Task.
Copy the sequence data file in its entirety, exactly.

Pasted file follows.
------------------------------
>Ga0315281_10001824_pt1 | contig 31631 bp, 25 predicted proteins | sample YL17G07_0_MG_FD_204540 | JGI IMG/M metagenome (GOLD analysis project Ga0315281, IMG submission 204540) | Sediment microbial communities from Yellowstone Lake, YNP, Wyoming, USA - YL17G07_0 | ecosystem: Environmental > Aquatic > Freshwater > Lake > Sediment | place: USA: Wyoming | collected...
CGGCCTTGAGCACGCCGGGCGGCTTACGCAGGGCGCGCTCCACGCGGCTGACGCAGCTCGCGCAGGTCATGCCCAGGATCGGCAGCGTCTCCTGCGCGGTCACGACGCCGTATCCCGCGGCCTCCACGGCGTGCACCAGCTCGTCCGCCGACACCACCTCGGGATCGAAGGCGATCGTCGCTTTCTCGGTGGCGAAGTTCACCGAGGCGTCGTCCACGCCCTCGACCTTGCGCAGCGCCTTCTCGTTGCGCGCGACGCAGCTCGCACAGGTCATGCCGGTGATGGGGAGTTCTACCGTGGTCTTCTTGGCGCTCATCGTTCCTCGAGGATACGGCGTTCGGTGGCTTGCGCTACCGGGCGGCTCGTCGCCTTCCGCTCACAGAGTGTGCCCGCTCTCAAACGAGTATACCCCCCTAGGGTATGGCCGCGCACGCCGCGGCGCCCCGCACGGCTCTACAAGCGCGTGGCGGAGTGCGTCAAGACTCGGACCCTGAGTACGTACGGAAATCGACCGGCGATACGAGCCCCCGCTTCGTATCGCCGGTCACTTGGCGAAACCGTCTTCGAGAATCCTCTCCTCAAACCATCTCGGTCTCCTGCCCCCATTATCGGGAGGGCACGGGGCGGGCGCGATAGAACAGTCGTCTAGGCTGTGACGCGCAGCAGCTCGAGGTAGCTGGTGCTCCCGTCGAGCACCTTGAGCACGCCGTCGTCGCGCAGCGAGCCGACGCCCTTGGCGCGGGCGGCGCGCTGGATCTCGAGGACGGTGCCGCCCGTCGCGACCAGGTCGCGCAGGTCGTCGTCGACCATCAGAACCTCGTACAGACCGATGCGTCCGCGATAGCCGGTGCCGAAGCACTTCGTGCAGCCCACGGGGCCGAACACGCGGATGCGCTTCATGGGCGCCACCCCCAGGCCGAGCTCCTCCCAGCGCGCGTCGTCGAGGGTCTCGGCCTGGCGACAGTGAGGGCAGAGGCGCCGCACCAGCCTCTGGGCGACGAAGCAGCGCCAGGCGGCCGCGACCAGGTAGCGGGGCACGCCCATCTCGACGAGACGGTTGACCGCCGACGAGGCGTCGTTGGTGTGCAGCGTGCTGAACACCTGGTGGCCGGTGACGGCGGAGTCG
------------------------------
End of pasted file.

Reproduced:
>Ga0315281_10001824_pt1 | contig 31631 bp, 25 predicted proteins | sample YL17G07_0_MG_FD_204540 | JGI IMG/M metagenome (GOLD analysis project Ga0315281, IMG submission 204540) | Sediment microbial communities from Yellowstone Lake, YNP, Wyoming, USA - YL17G07_0 | ecosystem: Environmental > Aquatic > Freshwater > Lake > Sediment | place: USA: Wyoming | collected...
CGGCCTTGAGCACGCCGGGCGGCTTACGCAGGGCGCGCTCCACGCGGCTGACGCAGCTCGCGCAGGTCATGCCCAGGATCGGCAGCGTCTCCTGCGCGGTCACGACGCCGTATCCCGCGGCCTCCACGGCGTGCACCAGCTCGTCCGCCGACACCACCTCGGGATCGAAGGCGATCGTCGCTTTCTCGGTGGCGAAGTTCACCGAGGCGTCGTCCACGCCCTCGACCTTGCGCAGCGCCTTCTCGTTGCGCGCGACGCAGCTCGCACAGGTCATGCCGGTGATGGGGAGTTCTACCGTGGTCTTCTTGGCGCTCATCGTTCCTCGAGGATACGGCGTTCGGTGGCTTGCGCTACCGGGCGGCTCGTCGCCTTCCGCTCACAGAGTGTGCCCGCTCTCAAACGAGTATACCCCCCTAGGGTATGGCCGCGCACGCCGCGGCGCCCCGCACGGCTCTACAAGCGCGTGGCGGAGTGCGTCAAGACTCGGACCCTGAGTACGTACGGAAATCGACCGGCGATACGAGCCCCCGCTTCGTATCGCCGGTCACTTGGCGAAACCGTCTTCGAGAATCCTCTCCTCAAACCATCTCGGTCTCCTGCCCCCATTATCGGGAGGGCACGGGGCGGGCGCGATAGAACAGTCGTCTAGGCTGTGACGCGCAGCAGCTCGAGGTAGCTGGTGCTCCCGTCGAGCACCTTGAGCACGCCGTCGTCGCGCAGCGAGCCGACGCCCTTGGCGCGGGCGGCGCGCTGGATCTCGAGGACGGTGCCGCCCGTCGCGACCAGGTCGCGCAGGTCGTCGTCGACCATCAGAACCTCGTACAGACCGATGCGTCCGCGATAGCCGGTGCCGAAGCACTTCGTGCAGCCCACGGGGCCGAACACGCGGATGCGCTTCATGGGCGCCACCCCCAGGCCGAGCTCCTCCCAGCGCGCGTCGTCGAGGGTCTCGGCCTGGCGACAGTGAGGGCAGAGGCGCCGCACCAGCCTCTGGGCGACGAAGCAGCGCCAGGCGGCCGCGACCAGGTAGCGGGGCACGCCCATCTCGACGAGACGGTTGACCGCCGACGAGGCGTCGTTGGTGTGCAGCGTGCTGAACACCTGGTGGCCGGTGACGGCGGAGTCG